A legislator in Australia is calling for new laws banning the burqa in public places in the country's most populous state, New South Wales. Reverend Fred Nile has introduced a private members bill to state parliament that would make it an offense to wear a full-face veil in shopping centers and on buses.
Reverend Fred Nile, a Christian Democratic Party MP in the New South Wales upper of house of parliament, insists the burqa does not fit Australian values.
Only a small number of Muslims in Australia wear the loose garment that covers a woman from head to foot, including the face.
But Reverend Nile believes Australia should follow the example of European governments, including France, that have outlawed the burqa.
The controversial bill has been introduced to the New South Wales state parliament and while Reverend Nile denies his planned legislation is racist, he says it will help oppressed Muslim women and increase national security.
"My bill only deals with any face-covering that conceals the identity of a person in public," he said. "So, it deals with freedom for women that they won't be forced to wear any face-covering and also provides for security from terrorism and from anarchists who use face-covering to conceal their identity."
Reverend Nile has been accused of religious bigotry and Muslim groups in Australia have branded the proposed laws a "dangerous attack on women's freedom."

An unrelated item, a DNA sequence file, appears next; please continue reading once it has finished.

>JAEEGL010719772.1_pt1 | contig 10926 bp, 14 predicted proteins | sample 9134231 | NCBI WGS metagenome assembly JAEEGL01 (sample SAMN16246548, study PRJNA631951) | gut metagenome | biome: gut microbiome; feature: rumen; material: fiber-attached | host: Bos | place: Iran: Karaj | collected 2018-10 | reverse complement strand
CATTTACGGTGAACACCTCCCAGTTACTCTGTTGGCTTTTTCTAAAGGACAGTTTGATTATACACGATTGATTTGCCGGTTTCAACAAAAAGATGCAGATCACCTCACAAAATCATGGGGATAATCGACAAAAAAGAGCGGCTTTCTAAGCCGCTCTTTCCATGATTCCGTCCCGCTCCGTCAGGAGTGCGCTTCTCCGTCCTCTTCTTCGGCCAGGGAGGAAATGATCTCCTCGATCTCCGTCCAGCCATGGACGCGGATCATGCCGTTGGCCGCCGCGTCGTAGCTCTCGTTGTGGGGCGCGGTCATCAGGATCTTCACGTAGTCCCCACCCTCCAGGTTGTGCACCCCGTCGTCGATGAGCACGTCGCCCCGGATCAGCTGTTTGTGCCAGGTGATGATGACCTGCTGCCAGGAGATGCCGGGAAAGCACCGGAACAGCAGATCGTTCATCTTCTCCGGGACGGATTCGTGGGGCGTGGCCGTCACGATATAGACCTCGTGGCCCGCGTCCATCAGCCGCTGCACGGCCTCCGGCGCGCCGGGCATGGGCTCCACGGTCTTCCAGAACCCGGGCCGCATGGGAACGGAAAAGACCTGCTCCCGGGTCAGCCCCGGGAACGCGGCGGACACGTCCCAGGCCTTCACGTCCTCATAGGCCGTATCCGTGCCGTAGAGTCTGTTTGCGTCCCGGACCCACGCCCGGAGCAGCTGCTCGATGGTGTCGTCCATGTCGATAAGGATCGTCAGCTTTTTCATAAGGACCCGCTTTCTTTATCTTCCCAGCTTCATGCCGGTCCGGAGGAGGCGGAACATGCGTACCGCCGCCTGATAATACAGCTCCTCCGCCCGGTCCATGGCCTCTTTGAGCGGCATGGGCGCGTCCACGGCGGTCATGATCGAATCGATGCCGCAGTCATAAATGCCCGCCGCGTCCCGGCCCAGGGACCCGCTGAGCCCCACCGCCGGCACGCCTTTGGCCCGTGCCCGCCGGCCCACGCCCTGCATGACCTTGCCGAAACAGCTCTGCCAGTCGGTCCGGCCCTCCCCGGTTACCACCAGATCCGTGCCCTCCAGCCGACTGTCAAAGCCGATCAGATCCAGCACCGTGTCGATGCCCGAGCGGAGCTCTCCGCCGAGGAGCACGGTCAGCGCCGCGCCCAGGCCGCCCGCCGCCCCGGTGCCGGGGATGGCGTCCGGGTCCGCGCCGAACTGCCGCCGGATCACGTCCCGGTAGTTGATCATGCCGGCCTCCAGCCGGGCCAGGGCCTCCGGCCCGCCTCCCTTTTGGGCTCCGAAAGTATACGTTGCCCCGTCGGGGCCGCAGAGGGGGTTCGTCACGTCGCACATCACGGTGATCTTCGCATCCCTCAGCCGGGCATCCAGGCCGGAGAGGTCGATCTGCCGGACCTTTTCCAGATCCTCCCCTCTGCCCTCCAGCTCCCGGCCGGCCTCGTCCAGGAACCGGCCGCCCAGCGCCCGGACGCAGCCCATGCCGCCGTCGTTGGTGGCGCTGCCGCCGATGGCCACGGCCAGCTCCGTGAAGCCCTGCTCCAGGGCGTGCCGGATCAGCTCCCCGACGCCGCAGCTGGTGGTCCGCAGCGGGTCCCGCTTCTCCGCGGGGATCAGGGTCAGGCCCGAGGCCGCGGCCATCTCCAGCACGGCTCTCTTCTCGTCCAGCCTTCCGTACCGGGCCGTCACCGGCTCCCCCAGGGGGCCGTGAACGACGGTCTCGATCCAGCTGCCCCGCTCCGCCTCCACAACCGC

Critics of the bill say it will encourage hostility to the Muslim community, which has faced discrimination and contempt in Australia following the attacks in New York and Washington D.C. in September 2001 and the Bali bombings a year later, which were blamed on Islamic radicals. Eighty-eight Australians died in the bombings on the Indonesian resort island.
The tragedy sparked a backlash against Australia's Muslim minority and although much of the antipathy has subsided, many Muslims still complain of alienation from mainstream society.
Australia's Muslim community is about 300,000-strong. Its members come from more than 70 countries, including Pakistan, Somalia and Bosnia as well as Lebanon, Iraq and Afghanistan.
Reverend Nile's controversial bill is scheduled to be debated in the New South Wales parliament in September.